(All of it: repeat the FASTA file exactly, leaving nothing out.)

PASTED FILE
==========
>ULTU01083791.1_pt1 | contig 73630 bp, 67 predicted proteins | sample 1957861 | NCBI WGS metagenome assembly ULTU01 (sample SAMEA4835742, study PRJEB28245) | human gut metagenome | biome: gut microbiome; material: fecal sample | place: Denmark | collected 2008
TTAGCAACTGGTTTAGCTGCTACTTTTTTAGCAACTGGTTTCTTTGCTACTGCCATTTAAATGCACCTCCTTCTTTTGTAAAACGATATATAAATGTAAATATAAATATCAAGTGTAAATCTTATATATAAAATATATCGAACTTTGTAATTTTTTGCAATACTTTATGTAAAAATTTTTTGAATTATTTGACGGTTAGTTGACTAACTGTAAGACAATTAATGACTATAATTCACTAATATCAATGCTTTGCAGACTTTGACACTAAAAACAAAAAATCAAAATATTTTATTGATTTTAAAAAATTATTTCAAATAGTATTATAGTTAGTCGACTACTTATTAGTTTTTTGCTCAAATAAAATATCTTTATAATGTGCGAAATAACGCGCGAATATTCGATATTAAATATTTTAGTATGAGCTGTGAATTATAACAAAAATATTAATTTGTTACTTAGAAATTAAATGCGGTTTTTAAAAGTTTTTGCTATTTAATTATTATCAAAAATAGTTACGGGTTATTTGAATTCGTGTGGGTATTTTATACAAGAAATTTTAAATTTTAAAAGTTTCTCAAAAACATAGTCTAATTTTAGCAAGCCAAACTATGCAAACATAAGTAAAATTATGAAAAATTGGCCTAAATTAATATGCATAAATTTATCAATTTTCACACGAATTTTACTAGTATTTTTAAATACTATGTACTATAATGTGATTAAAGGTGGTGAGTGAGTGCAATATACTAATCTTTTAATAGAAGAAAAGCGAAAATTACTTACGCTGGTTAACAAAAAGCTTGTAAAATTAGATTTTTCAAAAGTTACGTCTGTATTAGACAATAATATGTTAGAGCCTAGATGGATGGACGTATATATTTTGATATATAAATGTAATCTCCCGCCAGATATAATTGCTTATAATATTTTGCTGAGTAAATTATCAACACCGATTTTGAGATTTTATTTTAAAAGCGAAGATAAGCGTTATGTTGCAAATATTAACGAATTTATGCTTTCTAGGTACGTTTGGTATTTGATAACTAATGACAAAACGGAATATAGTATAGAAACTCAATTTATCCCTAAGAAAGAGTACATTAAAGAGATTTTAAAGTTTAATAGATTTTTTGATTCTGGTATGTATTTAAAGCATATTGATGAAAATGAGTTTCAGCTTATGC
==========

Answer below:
>ULTU01083791.1_pt1 | contig 73630 bp, 67 predicted proteins | sample 1957861 | NCBI WGS metagenome assembly ULTU01 (sample SAMEA4835742, study PRJEB28245) | human gut metagenome | biome: gut microbiome; material: fecal sample | place: Denmark | collected 2008
TTAGCAACTGGTTTAGCTGCTACTTTTTTAGCAACTGGTTTCTTTGCTACTGCCATTTAAATGCACCTCCTTCTTTTGTAAAACGATATATAAATGTAAATATAAATATCAAGTGTAAATCTTATATATAAAATATATCGAACTTTGTAATTTTTTGCAATACTTTATGTAAAAATTTTTTGAATTATTTGACGGTTAGTTGACTAACTGTAAGACAATTAATGACTATAATTCACTAATATCAATGCTTTGCAGACTTTGACACTAAAAACAAAAAATCAAAATATTTTATTGATTTTAAAAAATTATTTCAAATAGTATTATAGTTAGTCGACTACTTATTAGTTTTTTGCTCAAATAAAATATCTTTATAATGTGCGAAATAACGCGCGAATATTCGATATTAAATATTTTAGTATGAGCTGTGAATTATAACAAAAATATTAATTTGTTACTTAGAAATTAAATGCGGTTTTTAAAAGTTTTTGCTATTTAATTATTATCAAAAATAGTTACGGGTTATTTGAATTCGTGTGGGTATTTTATACAAGAAATTTTAAATTTTAAAAGTTTCTCAAAAACATAGTCTAATTTTAGCAAGCCAAACTATGCAAACATAAGTAAAATTATGAAAAATTGGCCTAAATTAATATGCATAAATTTATCAATTTTCACACGAATTTTACTAGTATTTTTAAATACTATGTACTATAATGTGATTAAAGGTGGTGAGTGAGTGCAATATACTAATCTTTTAATAGAAGAAAAGCGAAAATTACTTACGCTGGTTAACAAAAAGCTTGTAAAATTAGATTTTTCAAAAGTTACGTCTGTATTAGACAATAATATGTTAGAGCCTAGATGGATGGACGTATATATTTTGATATATAAATGTAATCTCCCGCCAGATATAATTGCTTATAATATTTTGCTGAGTAAATTATCAACACCGATTTTGAGATTTTATTTTAAAAGCGAAGATAAGCGTTATGTTGCAAATATTAACGAATTTATGCTTTCTAGGTACGTTTGGTATTTGATAACTAATGACAAAACGGAATATAGTATAGAAACTCAATTTATCCCTAAGAAAGAGTACATTAAAGAGATTTTAAAGTTTAATAGATTTTTTGATTCTGGTATGTATTTAAAGCATATTGATGAAAATGAGTTTCAGCTTATGC